My bank said I'm in the floodplain and I have to buy flood insurance. I don't believe it. What can I do?

If a lending institution is federally regulated or making federally backed loans, it must review the NFIP maps to determine if the building is located in a Special Flood Hazard Area. The SFHA is the area that is expected to be inundated by a 1% annual chance of flood. If the bank makes such a determination, it must require the borrower to purchase flood insurance. Please note, these determinations are purely in/out and do not involve the vertical elevation of the structure.

If you disagree with the lending institution's determination, you may request that FEMA review the lender's determination. FEMA will then review the information that the lending institution used, and issue a letter that states whether we agree with the determination. Your request must be postmarked no later than 45 days after the lending institution notifies you of the flood insurance requirement and the submittal must be complete. The request must include all of the information and fees listed in the Letter of Determination Review (LODR) information sheet. If your request is postmarked after the 45-day limit has expired, or if we do not receive all of the information within the 45-day limit, we will not be able to review the determination and the flood insurance requirement stands.

FEMA's responses to these requests are called LODRs, and offer two basic dispositions: (1) the lender's determination stands or (2) it is overturned. FEMA's determination is based on the technical data submitted. If the lender's evidence is inconclusive or the request is incomplete FEMA can disagree with the lender's determination. FEMA's response does not amend or revise the NFIP map for your community. It only states that FEMA agrees or disagrees with your lender's determination.

Occasionally a lending institution may require insurance if it determines that a part of your lot is in the SFHA. The NFIP does not insure land. However, even if you submit evidence that your building is out of the floodplain, the bank may still decide to require insurance on your building.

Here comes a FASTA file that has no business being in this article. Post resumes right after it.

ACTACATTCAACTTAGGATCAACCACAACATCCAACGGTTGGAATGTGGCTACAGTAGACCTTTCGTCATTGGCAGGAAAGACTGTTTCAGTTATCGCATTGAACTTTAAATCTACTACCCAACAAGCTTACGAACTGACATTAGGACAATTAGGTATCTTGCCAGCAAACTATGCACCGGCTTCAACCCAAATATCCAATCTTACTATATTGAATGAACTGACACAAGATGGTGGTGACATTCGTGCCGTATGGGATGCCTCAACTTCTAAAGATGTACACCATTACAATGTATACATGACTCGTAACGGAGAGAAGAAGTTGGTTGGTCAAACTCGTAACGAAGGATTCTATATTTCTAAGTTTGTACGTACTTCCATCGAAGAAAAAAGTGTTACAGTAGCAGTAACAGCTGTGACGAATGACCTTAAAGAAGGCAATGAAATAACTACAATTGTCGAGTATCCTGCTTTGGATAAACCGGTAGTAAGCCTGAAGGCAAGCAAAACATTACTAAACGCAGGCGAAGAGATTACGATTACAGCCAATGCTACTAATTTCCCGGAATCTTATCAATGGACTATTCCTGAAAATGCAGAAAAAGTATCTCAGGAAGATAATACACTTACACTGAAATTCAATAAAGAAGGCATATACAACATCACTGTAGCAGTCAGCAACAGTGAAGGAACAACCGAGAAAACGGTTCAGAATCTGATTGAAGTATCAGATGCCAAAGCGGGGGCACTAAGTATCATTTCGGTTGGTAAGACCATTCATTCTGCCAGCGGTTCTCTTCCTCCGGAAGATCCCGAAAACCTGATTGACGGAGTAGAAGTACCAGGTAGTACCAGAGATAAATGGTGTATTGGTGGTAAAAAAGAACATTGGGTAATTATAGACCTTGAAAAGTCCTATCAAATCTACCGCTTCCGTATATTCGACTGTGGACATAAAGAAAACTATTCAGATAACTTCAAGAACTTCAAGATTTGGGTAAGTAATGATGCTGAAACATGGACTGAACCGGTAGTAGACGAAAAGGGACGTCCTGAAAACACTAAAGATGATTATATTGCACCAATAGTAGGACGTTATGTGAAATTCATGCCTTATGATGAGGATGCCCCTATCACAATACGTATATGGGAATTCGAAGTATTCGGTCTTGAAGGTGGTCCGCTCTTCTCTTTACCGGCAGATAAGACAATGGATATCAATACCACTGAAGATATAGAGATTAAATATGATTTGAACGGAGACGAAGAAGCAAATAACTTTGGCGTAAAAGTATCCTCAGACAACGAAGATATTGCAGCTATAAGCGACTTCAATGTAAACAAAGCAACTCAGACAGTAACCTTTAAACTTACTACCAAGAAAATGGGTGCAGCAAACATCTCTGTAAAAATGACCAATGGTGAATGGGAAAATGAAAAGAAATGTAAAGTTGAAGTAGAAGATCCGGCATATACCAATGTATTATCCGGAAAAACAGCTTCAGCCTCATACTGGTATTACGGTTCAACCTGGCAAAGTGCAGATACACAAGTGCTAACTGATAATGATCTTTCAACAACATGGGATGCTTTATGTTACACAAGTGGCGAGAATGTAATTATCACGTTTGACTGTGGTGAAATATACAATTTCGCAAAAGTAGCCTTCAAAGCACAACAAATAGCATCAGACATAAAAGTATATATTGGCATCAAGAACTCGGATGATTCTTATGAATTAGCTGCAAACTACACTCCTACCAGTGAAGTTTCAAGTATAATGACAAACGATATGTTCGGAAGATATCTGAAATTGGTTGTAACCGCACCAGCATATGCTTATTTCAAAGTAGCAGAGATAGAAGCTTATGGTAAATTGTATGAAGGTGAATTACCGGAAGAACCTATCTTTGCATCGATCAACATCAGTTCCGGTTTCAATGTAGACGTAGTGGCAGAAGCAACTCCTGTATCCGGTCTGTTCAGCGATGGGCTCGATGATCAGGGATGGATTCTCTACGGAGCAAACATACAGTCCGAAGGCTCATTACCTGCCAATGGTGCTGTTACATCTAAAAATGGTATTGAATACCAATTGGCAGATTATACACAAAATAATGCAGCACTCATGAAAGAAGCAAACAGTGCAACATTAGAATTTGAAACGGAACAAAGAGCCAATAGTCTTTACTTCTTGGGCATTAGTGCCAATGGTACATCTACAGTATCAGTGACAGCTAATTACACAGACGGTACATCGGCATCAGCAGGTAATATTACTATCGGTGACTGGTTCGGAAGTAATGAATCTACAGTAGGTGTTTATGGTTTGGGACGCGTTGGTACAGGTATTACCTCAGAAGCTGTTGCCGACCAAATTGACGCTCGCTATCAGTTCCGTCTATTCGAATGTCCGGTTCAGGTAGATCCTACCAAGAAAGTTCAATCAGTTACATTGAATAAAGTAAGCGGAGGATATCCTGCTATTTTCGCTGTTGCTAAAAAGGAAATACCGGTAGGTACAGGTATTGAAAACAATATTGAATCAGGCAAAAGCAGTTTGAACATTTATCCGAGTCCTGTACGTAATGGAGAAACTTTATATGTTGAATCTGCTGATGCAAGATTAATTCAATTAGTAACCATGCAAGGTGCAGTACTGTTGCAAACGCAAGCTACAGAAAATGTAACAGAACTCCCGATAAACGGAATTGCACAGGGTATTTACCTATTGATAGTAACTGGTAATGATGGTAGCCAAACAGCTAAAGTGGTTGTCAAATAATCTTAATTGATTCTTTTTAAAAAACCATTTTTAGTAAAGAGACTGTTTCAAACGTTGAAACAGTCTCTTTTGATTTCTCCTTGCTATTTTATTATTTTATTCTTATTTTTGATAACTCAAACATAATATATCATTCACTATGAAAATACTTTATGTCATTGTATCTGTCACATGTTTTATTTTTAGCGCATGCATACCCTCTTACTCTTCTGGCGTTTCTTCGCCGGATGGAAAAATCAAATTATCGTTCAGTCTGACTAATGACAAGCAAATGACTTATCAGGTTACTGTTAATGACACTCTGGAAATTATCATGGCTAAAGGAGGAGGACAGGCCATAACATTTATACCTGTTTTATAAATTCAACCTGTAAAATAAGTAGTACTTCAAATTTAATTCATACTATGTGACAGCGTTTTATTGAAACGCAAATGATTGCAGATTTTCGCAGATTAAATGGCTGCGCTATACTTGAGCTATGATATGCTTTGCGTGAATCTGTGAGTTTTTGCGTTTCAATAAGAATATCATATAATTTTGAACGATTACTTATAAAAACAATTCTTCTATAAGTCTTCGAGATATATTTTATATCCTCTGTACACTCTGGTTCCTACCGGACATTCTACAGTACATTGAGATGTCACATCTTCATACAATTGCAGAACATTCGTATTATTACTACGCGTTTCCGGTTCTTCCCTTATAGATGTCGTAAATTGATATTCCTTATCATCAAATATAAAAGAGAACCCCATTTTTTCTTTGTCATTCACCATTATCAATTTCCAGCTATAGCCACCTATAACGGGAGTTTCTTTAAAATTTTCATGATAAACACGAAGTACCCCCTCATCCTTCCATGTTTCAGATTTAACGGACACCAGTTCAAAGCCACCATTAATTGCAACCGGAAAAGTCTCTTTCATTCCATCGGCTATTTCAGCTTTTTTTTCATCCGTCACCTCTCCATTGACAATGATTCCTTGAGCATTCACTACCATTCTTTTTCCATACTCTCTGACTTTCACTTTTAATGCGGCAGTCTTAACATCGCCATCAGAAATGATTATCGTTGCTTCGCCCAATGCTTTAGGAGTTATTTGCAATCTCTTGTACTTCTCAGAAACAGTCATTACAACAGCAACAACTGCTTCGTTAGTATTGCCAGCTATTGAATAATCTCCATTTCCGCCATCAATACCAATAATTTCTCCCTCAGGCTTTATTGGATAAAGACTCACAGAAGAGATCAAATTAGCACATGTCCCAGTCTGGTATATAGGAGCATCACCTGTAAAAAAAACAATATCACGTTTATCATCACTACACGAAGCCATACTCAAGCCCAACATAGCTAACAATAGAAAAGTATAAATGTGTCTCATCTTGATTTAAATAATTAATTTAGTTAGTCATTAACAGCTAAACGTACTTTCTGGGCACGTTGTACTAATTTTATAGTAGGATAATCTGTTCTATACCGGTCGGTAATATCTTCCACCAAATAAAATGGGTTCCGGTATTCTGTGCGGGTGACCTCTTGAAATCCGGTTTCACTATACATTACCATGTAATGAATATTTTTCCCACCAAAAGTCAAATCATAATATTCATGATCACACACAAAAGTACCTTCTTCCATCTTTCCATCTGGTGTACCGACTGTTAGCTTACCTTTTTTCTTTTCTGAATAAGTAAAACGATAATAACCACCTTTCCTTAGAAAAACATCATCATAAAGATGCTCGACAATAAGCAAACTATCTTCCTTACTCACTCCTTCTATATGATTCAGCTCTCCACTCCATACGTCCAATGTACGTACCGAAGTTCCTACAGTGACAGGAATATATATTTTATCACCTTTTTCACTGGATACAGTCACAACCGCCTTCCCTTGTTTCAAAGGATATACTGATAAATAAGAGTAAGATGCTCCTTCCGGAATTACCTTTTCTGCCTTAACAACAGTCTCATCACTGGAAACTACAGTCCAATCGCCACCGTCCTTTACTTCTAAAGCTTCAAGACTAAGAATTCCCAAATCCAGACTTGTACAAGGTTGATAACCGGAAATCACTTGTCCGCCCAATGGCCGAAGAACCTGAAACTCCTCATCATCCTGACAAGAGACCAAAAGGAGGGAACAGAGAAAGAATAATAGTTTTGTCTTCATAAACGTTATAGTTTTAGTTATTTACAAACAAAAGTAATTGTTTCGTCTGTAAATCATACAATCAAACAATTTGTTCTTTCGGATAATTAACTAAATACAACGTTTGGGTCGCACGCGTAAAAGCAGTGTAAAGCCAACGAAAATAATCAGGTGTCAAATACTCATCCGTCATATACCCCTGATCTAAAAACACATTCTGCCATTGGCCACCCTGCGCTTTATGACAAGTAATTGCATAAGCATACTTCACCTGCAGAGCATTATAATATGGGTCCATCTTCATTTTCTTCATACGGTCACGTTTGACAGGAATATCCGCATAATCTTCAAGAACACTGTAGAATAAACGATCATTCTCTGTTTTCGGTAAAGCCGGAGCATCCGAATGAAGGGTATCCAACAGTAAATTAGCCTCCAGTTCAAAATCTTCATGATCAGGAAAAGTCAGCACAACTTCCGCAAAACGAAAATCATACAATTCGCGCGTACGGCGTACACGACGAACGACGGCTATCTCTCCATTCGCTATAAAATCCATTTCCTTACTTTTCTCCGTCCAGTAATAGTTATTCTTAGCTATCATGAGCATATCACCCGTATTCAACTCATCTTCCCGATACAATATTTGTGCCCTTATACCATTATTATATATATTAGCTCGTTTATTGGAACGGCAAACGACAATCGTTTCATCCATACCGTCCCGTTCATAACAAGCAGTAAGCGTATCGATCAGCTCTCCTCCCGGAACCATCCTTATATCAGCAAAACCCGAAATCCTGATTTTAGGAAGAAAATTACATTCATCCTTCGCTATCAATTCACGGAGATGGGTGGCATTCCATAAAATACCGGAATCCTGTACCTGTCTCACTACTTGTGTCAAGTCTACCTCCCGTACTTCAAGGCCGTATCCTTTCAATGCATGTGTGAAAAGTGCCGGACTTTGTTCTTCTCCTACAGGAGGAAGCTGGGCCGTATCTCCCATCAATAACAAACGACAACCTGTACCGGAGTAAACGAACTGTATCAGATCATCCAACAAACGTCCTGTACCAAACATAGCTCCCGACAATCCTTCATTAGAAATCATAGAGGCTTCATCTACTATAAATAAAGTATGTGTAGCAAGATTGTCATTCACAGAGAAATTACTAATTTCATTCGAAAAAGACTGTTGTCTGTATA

Show All Answers

1. What does 100-year flood mean?
2. My home is in a floodplain. Am I at high risk for flooding?
3. If I read a Flood Insurance Rate Map (FIRM), what are the different flood hazard zone designations and what do they mean?
4. What are FEMA's requirements for being removed from the 1% annual chance flood hazard area?
5. I have lived here forever and have never been flooded. Why do I need flood insurance?
6. My family has lived in our house for many years, and we had a big flood that was called the 100-year flood. We weren't damaged. So, why do I need flood insurance?
7. My bank said I'm in the floodplain and I have to buy flood insurance. I don't believe it. What can I do?
8. Who can do determinations of floodplain maps?
9. How can I find my community number and/or panel number?
10. Who can prepare an elevation certificate?
11. What elevation is used when rating a structure for a flood insurance policy?
12. What do I need to know if my building is in the floodplain?
13. I bought a house near the river. I had no idea that it floods there: what do I do?
14. How can I be considered to be in a floodplain if I only get water when it floods?
15. Five years ago my neighbor did something I want to do now, why can't I do it?
16. The mean local official says that my property has been substantially damaged, what does that mean?
17. What happens if I move back into my house, even though it has been declared substantially damaged?